As a music teacher (and perpetual student of sorts), I was inspired by the sense of balance in gently guiding the player, which is the same kind of balance I strive for in lessons and classes. Teaching composition is especially tightrope-y in this way. Saying “this is the way things need to be” doesn’t help a student think for themselves, but providing no direction is, of course, no help at all. It’s not unlike the dilemma that a game designer faces—you want to give the player some agency, but you also don’t want them to miss all the wonderful set pieces you’ve created for them.

I couldn’t help but think to myself as I was playing: could this kind of music puzzle be used as an educational tool to help students navigate their own creative processes? So much of composition is already about balancing possibilities and limitations. While it certainly might pique someone’s curiosity to learn more about music, I would stop short of saying that FRACT OSC is educational in its current form. But I can imagine similar strategies that could potentially illuminate ordinarily challenging musical concepts. We could see puzzles based on a visual rendering of the harmonic series, or a synesthetic representation of functional harmony.


Even the edges of FRACT OSC’s world are populated with discoveries

While the puzzles are the real meat of the game, the world they are situated in is much larger geographically, and you can find yourself wandering fruitlessly from time to time, searching for the next thing to solve. At first I was put off by this, until it suddenly took on metaphorical resonance. Creativity, too, is full of wandering, full of countless, often frustrating detours into cul-de-sacs and dead ends that you thought were highways. To be successful creatively, you have to be okay with this often-circuitous journey. You have to accept getting lost—and this is what the game was seeming to say to me, too. It helps that FRACT OSC’s meanderings take place in such a scenic and animated environment—while searching you might stumble across a breathtaking, surreal vista, or glowing pink crystals and green geodesic domes that emanate reverberant tones, or a fairy circle of levitating oscillators. The game is full of discoveries like this.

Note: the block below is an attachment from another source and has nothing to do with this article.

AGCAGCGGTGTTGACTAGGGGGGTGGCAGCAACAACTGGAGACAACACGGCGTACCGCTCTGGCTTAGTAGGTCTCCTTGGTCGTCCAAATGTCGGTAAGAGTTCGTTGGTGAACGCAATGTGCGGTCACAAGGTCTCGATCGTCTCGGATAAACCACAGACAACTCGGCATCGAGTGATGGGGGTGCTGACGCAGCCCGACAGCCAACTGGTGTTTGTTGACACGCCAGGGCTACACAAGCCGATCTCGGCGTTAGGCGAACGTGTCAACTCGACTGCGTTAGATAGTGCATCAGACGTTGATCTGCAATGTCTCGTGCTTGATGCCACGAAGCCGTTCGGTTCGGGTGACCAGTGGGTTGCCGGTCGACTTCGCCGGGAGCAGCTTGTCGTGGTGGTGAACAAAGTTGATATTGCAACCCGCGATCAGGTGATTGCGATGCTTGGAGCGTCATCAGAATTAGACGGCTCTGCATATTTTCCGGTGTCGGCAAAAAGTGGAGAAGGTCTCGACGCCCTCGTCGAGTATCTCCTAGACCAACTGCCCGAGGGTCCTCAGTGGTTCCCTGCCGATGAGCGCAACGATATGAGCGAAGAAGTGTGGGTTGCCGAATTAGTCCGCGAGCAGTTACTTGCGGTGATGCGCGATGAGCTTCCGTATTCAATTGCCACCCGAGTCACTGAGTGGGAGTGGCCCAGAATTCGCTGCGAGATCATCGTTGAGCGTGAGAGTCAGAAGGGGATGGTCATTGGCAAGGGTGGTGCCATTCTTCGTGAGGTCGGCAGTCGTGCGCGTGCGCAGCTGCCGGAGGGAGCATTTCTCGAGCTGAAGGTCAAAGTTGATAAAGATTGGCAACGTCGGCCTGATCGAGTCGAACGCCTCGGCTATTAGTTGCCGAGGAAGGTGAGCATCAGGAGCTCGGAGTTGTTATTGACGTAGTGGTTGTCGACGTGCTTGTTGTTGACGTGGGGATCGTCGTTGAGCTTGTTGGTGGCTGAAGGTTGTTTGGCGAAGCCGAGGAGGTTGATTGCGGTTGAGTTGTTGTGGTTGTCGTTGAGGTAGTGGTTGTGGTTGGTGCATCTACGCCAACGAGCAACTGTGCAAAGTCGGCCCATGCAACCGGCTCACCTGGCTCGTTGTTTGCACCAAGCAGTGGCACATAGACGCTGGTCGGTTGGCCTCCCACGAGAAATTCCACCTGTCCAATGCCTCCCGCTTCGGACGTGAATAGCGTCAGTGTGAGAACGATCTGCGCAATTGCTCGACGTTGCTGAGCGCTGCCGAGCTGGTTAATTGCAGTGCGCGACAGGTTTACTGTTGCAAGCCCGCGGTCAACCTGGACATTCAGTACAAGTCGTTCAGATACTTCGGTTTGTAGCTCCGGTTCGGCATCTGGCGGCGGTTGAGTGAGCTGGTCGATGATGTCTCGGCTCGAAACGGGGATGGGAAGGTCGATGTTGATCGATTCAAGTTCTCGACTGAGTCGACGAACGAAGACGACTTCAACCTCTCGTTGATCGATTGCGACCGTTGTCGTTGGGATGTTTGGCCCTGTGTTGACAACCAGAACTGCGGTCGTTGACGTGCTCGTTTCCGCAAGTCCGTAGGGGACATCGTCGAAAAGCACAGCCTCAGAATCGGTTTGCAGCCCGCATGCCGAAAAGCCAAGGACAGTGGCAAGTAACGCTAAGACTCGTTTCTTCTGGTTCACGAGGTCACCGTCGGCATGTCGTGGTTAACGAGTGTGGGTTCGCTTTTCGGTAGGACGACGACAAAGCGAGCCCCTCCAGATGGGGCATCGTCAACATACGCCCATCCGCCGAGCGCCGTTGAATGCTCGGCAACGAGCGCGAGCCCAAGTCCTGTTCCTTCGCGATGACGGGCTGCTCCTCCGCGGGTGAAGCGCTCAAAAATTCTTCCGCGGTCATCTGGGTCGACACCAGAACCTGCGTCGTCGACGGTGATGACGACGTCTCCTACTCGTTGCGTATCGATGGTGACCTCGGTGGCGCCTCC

FRACT OSC advanced settings

Some of the studio’s “advanced settings”

FRACT OSC also has to walk a fine line between between being too trivial for musicians and too opaque for non-musicians, and this is most apparent in the game’s “studio,” which brings together all the oscillators and modulators that you unlock as you play the game into a reasonable facsimile of a digital audio workstation. You can make credible electronic music with this studio, and export the result as a WAV file or YouTube video, but the interface has some obvious limitations. For instance, the piano roll is pentatonic, there’s no automation to speak of, and you’re stuck with a few preset drum patterns. Still, the synths themselves sound great and are satisfyingly tweakable, especially after unlocking the “advanced” settings, which include a variety of options for filters, LFOs, waveshaping, and envelope shaping. For expert knob twiddlers, you can even get pretty noisy and experimental if you’re so inclined. It made me wish that the synths were available as a VST or AU plugin that could be incorporated into the context of professional audio editing software.

In the meantime, FRACT OSC is something of curiosity that is likely to delight musically inclined video game fans and perplex others. I only hope that it gains enough traction to inspire similar efforts from other game designers.

Sounds Heard: Thomas DeLio—Selected Compositions (1991-2013)

Thomas DeLio
Selected Compositions (1991-2013)
(Neuma 450-108 & 450-201)

Neuma catalog items 450-108 and 450-201 are, respectively, a CD and a DVD (whose job is mostly to support multichannel audio; only one piece includes a video component) that together represent a 22-year retrospective of the music of Thomas DeLio. Twenty-three pieces composed between 1991 and 2013 are included on these discs.

If you’ve ever been curious about DeLio’s catalog, you’ll find plenty to engage with here. If you already hold DeLio in high esteem—he’s been counted by some among the most important living exponents of post-Cageian American experimentalism—you’ll love having all of these pieces within easy reach so you can relive them whenever the spirit moves you. If you feel—as others I’ve spoken with about DeLio’s music do—that this particular emperor has no clothes, Neuma’s collection offers the perfect chance to reevaluate that conviction. And if, like me, you’re pulled cyclically toward and away from DeLio’s music and the discourse around it, these two discs provide an ideal checkerboard on which to allow your feelings about this insistently elusive music to play out once and for all.

The CD booklet includes the following mission statement, one I remember very clearly from my first brushes with DeLio’s output more than a decade ago and which bears excerpting here: